Situated within the lush Malabar Coast of Western India, the historic town of Kochi has been a site for trade and commerce since millennia. Records point to the region having flourishing trade links with the Phoenicians, Persians, Egyptians, Greeks and Romans.
Consequent to the trade, the region attracted settlers from around the world, including the Chinese, Arabs, Syrians and Jews. From the 16th century onwards, a trio of colonial powers – beginning from the Portuguese, followed by the Dutch and concluding with the English – established trading outposts and controlled lands in connivance with the Kings of Cochin.
This multitude of cultures and layers of history have given the old town of Kochi an intriguing mix of influences and monuments that range from Chinese fishing nets, the oldest synagogue in the Commonwealth Nations, one of the only eight basilicas of India and historic palaces belonging to the various ruling powers.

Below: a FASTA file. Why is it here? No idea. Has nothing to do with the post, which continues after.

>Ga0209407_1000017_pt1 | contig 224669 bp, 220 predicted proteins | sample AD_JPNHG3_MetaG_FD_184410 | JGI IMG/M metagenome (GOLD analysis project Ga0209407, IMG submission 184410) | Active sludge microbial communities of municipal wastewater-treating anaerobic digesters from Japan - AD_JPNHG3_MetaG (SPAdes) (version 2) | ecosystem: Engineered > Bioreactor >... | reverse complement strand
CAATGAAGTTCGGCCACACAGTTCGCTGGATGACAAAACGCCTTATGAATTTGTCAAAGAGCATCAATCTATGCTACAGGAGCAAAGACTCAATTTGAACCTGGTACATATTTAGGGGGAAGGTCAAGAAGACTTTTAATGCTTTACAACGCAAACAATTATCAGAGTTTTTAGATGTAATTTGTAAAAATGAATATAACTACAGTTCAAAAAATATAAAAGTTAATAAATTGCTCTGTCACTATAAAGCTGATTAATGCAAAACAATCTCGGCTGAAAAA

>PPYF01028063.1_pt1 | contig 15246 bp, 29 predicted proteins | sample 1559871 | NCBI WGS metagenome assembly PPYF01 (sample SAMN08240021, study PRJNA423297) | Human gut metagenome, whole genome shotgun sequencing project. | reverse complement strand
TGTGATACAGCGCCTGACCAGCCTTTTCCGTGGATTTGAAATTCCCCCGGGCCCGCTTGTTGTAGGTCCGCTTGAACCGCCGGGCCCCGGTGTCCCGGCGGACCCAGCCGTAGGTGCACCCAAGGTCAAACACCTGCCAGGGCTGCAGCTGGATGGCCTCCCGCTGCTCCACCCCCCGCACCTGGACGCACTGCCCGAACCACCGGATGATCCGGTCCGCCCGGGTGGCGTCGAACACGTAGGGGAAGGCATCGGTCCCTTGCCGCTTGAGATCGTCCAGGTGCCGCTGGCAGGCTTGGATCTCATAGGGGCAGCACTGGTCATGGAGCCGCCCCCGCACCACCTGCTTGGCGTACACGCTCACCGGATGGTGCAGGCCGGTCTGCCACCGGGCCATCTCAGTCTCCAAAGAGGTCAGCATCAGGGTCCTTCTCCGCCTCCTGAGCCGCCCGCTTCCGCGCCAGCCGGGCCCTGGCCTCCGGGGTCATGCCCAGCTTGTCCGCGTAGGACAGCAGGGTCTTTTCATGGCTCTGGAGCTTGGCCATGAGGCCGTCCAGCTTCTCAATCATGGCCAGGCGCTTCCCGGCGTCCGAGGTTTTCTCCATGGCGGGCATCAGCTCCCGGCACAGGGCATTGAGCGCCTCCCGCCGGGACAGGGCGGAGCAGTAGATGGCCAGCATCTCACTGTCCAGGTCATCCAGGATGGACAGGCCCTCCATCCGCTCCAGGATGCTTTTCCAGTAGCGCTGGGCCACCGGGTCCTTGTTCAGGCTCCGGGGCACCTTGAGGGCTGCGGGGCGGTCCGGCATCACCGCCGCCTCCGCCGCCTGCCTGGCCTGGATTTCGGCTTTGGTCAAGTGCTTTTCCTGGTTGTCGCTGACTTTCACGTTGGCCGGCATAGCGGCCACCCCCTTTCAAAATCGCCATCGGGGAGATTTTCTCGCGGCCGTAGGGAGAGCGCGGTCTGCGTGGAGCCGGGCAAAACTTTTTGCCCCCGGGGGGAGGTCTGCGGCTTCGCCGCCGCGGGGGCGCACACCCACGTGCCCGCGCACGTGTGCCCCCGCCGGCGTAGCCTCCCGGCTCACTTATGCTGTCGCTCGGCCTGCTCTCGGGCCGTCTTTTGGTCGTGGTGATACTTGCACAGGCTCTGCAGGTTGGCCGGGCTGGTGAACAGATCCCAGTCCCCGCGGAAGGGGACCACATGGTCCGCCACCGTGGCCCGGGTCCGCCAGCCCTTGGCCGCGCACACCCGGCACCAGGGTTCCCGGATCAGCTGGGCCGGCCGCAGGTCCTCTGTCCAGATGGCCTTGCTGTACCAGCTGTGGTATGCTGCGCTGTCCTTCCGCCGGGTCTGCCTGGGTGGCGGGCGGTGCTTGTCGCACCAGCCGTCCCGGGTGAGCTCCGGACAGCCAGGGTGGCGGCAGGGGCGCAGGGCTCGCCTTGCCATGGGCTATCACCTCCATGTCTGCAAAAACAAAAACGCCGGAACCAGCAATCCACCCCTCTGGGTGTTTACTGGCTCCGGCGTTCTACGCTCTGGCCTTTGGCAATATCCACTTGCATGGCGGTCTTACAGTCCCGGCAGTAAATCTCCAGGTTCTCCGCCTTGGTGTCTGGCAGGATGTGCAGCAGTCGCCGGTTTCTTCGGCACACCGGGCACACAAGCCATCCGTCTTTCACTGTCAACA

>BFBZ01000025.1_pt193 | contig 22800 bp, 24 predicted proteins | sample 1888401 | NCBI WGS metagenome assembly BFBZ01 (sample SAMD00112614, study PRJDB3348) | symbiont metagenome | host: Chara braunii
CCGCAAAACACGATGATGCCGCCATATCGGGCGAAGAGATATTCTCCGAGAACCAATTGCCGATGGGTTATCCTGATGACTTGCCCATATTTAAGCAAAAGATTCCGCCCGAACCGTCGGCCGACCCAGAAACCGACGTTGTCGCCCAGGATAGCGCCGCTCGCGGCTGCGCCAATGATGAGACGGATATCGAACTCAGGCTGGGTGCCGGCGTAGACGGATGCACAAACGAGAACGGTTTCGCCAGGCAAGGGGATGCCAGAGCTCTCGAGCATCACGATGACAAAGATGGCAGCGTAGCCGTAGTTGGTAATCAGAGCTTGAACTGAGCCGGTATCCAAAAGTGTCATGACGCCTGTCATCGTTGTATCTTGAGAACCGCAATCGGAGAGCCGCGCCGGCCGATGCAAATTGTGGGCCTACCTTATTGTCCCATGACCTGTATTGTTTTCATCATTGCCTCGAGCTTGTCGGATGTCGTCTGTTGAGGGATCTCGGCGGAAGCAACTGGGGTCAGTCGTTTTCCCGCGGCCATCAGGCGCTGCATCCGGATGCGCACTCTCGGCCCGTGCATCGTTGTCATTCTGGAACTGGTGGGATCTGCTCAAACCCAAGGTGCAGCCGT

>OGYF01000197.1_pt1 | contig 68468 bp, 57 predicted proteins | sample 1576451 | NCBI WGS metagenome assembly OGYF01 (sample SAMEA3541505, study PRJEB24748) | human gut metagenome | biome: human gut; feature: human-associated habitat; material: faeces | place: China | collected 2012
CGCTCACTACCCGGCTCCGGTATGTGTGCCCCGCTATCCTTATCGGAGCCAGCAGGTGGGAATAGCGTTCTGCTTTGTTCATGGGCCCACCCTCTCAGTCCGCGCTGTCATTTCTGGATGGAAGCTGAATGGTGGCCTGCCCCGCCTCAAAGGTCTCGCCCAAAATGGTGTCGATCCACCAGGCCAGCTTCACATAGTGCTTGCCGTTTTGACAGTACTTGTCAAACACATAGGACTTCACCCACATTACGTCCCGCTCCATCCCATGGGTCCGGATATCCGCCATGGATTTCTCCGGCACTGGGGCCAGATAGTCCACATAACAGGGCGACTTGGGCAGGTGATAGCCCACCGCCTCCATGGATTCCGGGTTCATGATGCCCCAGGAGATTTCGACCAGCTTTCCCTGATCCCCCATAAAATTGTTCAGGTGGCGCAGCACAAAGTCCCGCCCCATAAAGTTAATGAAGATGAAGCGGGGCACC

A booming tourism industry and the well-attended Kochi-Muziris Biennale during which the city hosts numerous art and cultural events have added to the old town’s mix of colours, textures and urban fragments. In this photo-essay are a series of images that capture the essence of historic Kochi through some bits that are old and others new, some that are vibrant and others that are decaying.
Text And Photos By Kunal Bhatia